I gave up Dr. Pepper, what more do you want from me!? I hear ya, Dr. P was also the choice for me. However, I'm proud of you for giving up soft drinks. I hope you've canned the diet drink habit as well (see point 8). All water, all the time. Right?
What!? You're still drinking juice. Oh, it's 100%? So what!? It's 100% sugar. When you juice anything, all you're doing is processing most of the nutritional value out of it and tossing it in the disposal or garbage can. The juiced item came in the form it did for good reason. It was made to be eaten whole!
Ok, ok, some juice every now and again isn't going to hurt you. However, just promise me you'll eat the veggies and fruit whole most of the time.
15: Convenience is Key These Days
Processed foods rule the supermarket. They are quick, easy, and convenient. They last nearly forever, and you can nuke one faster than it takes to bring water to a boil. However, most of the goodness has been processed right out of that food in the microwave.
The Standard American Diet (SAD) is practically made up of processed foods, and they are one of the leading causes of the obesity epidemic in which we find ourselves. We've made it cheap to eat poorly, and charge a premium for whole foods! However, I believe there is hope in the form of flash-frozen foods. A good deal of what makes the recipes on this site so cheap is buying fresh frozen veggies in bulk!
So, find a way to eat whole. If you need a place to start, might I suggest the recipe page!
16: Not Tracking Your Caloric Intake Whatsoever
You don't do this, do you? You rebel! Seriously though, tracking your intake is proven to lead to a more significant loss over time, better eating habits through understanding what composes what you eat, and better equilibrium of diet and exercise.
I recommend MyFitnessPal. I'll even be your first friend on there if you're new! Look me up, Gteems.
17: Not Reading the Nutrition Label
It's a bigger deal than you think, and it's so much more than just checking calories, fat, and sodium! My senior project in college was standing outside of grocery stores offering free cereal to folks. All they had to do was choose what they thought was healthier, and they were free to take it with them.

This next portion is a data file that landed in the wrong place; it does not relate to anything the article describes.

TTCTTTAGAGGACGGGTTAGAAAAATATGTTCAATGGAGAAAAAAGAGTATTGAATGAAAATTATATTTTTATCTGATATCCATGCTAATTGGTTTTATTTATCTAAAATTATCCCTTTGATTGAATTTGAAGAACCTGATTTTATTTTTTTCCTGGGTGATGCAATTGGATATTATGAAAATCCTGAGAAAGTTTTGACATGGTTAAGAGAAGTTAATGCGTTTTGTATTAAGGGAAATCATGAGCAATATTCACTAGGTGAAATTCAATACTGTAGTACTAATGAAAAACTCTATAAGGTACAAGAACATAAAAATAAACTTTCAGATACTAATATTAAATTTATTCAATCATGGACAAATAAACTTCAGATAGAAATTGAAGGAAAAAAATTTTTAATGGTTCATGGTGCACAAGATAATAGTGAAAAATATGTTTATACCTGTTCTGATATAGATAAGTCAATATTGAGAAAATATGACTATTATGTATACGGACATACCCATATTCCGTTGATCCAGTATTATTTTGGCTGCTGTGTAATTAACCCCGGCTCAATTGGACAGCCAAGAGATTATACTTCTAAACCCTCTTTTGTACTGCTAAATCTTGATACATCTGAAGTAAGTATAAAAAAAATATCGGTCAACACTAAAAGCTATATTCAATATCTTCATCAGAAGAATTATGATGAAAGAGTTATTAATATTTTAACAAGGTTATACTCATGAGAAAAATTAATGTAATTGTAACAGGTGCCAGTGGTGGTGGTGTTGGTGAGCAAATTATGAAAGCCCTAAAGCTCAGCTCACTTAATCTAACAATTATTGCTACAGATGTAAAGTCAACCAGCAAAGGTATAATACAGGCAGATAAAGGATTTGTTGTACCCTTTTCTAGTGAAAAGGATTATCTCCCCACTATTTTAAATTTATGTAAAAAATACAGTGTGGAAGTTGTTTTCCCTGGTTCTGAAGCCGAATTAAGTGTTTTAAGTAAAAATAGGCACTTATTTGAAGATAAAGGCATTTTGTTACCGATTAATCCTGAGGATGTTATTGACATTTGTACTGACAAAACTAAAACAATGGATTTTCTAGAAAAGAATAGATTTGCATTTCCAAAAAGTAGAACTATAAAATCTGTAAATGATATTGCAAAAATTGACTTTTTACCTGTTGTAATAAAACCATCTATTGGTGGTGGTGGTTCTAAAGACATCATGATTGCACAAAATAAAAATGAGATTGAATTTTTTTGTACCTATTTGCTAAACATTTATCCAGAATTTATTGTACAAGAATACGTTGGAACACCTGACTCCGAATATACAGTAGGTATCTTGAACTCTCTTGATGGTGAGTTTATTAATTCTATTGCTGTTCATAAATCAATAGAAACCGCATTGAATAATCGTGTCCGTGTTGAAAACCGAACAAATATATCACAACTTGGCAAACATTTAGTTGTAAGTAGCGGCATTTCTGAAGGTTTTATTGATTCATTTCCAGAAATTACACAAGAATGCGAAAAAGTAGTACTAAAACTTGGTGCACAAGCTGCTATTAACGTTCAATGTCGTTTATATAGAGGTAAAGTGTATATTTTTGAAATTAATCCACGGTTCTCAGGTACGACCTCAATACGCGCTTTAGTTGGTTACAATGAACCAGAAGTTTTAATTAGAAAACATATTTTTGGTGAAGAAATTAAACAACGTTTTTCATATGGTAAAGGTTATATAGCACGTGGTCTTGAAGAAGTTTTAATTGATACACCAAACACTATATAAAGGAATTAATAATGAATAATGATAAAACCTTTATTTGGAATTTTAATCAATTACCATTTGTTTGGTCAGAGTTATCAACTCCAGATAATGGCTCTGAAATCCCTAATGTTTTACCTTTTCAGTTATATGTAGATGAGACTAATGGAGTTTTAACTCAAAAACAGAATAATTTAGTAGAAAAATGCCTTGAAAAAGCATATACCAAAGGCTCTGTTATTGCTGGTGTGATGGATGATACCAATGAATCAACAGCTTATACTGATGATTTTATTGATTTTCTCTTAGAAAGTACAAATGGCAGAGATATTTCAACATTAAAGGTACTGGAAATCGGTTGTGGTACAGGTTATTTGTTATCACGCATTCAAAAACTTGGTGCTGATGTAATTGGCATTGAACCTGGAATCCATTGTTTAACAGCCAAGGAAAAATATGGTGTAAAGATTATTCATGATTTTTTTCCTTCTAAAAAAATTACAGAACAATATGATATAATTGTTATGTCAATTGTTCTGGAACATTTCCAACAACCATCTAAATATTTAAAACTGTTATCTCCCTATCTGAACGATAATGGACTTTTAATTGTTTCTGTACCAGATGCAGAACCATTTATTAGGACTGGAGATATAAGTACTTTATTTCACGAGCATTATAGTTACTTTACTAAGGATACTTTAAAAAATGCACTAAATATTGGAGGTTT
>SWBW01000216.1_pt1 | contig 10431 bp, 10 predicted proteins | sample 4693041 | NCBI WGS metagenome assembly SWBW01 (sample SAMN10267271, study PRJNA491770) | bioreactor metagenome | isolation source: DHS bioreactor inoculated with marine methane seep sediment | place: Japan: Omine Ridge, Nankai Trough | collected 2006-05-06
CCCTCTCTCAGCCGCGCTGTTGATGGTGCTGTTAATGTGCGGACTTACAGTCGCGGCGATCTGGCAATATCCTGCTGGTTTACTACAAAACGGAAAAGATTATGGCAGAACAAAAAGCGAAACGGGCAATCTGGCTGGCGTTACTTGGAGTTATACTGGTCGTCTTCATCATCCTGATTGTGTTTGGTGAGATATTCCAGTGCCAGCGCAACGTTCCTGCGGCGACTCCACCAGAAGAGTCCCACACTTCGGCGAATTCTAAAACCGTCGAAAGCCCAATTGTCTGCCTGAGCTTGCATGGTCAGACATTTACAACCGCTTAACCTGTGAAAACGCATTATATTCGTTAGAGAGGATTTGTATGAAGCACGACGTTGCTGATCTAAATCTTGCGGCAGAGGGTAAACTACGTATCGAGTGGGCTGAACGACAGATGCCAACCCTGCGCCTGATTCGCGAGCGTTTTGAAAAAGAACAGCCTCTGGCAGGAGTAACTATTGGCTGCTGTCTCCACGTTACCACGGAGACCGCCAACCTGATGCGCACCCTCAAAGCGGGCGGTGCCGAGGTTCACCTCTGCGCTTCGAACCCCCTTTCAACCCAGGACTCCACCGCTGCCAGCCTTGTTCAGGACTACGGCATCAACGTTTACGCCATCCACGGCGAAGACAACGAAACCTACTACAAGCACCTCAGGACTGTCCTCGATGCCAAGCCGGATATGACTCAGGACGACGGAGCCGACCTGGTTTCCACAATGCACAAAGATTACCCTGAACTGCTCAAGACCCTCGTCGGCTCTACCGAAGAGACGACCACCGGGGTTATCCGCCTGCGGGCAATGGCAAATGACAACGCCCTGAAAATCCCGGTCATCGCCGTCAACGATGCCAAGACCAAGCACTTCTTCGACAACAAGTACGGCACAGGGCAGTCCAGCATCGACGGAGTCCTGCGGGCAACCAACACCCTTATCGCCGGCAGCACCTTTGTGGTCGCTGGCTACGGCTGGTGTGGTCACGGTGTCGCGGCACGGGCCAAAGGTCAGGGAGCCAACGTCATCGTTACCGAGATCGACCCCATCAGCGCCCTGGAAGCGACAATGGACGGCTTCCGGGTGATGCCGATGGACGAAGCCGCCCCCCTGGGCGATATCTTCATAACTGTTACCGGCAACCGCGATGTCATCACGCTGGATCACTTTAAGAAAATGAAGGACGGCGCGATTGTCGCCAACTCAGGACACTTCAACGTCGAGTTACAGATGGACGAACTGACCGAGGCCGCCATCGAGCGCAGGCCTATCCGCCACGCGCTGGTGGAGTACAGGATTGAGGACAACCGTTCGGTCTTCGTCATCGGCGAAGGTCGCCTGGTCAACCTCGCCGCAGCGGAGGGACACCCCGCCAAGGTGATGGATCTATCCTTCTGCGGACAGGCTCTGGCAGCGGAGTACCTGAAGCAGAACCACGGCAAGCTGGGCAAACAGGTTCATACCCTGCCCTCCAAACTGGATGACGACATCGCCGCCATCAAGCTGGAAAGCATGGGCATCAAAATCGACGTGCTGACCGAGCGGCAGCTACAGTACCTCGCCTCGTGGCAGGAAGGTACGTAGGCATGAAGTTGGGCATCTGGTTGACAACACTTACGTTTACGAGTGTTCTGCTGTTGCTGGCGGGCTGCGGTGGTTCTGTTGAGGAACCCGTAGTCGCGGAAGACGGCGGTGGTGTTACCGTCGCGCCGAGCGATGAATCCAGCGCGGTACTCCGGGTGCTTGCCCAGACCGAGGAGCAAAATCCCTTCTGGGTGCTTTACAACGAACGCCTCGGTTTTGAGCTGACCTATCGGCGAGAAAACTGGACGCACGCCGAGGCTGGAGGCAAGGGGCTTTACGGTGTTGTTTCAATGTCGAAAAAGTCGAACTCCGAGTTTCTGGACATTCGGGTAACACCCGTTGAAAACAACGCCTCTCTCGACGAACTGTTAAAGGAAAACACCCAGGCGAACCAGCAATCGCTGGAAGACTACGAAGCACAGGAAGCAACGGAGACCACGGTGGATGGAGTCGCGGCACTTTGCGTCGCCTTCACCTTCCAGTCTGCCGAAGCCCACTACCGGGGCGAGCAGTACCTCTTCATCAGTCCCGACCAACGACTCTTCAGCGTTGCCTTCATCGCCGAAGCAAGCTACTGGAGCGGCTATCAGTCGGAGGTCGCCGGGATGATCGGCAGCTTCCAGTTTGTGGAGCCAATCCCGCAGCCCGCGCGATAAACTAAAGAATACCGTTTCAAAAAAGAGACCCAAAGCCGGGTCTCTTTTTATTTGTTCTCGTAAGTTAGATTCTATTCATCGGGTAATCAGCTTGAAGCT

93% of the time, they chose incorrectly. They looked at the calories and took that box almost mindlessly. They missed the fact that the serving size was 1/2 of what the other box was offering. Thus, they actually went home to eat more calories!
Don't fall into a marketing trap set by devious marketers such as myself. We're not all bad, I promise.
18: Unrealistic Expectations
You quit because you didn't have a six-pack in 30 days, didn't you? Shame. Unrealistic expectations have stopped more fitness journeys in their tracks over the years than they really should have.
The healthiest version of you is a continuous project. There is no destination, only the system. You never rise to your goals; you sink to your system. Make it strong!
19: Just Doing Whatever
If you don't have an exercise plan, you'll probably wander about the gym or halfheartedly do some exercises at the house, but you won't see half the results of those with a plan! I see them in the gym all the time. The ones that watch someone fit do something and then go and mimic a bit. No shame in impersonating, but do some research on what program might work for you!
Same goes for our diet. My wife and I sit down every Saturday morning and plan out the week's meals, I prep them with my daughter Sunday afternoons (videos coming soon), and then we schedule out dinners for the week. Sounds like overkill, but you'd be amazed at how it makes us stick to our guns. Oh, it also simplifies the, "So, what do you want for dinner," game we all seem so eager to play.
20: Going it Alone
Some folks thrive on making the fitness journey alone. However, if you're your own weakest link, it might be useful to get a support system. People at work, family members, friends, an online fitness group, or an accountability app like MyFitnessPal (I promise they're not paying me, I just really like the app). These are all excellent choices for a support system.
Don't fail because you think you're alone. Others are looking for a support system; maybe you're it!
I hope that some of these items struck a chord with you. I've struggled with nearly all of them over the past year, and relapse on them often. However, knowing is half the battle!